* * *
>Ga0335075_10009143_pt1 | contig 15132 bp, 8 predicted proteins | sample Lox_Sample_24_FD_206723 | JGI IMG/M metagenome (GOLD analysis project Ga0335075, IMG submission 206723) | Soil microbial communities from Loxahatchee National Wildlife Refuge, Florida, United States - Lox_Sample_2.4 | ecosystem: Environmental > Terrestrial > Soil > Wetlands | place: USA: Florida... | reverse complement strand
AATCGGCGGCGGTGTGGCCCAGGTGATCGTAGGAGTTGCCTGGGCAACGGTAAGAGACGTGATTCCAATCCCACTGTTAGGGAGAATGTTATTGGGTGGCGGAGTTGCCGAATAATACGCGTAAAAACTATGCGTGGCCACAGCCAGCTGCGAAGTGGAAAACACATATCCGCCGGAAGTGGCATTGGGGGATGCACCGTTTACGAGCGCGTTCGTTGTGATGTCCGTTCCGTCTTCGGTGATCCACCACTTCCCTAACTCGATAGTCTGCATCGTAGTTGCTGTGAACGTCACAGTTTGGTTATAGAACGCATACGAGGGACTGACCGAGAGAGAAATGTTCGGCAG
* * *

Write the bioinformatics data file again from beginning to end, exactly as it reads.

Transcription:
>Ga0335075_10009143_pt1 | contig 15132 bp, 8 predicted proteins | sample Lox_Sample_24_FD_206723 | JGI IMG/M metagenome (GOLD analysis project Ga0335075, IMG submission 206723) | Soil microbial communities from Loxahatchee National Wildlife Refuge, Florida, United States - Lox_Sample_2.4 | ecosystem: Environmental > Terrestrial > Soil > Wetlands | place: USA: Florida... | reverse complement strand
AATCGGCGGCGGTGTGGCCCAGGTGATCGTAGGAGTTGCCTGGGCAACGGTAAGAGACGTGATTCCAATCCCACTGTTAGGGAGAATGTTATTGGGTGGCGGAGTTGCCGAATAATACGCGTAAAAACTATGCGTGGCCACAGCCAGCTGCGAAGTGGAAAACACATATCCGCCGGAAGTGGCATTGGGGGATGCACCGTTTACGAGCGCGTTCGTTGTGATGTCCGTTCCGTCTTCGGTGATCCACCACTTCCCTAACTCGATAGTCTGCATCGTAGTTGCTGTGAACGTCACAGTTTGGTTATAGAACGCATACGAGGGACTGACCGAGAGAGAAATGTTCGGCAG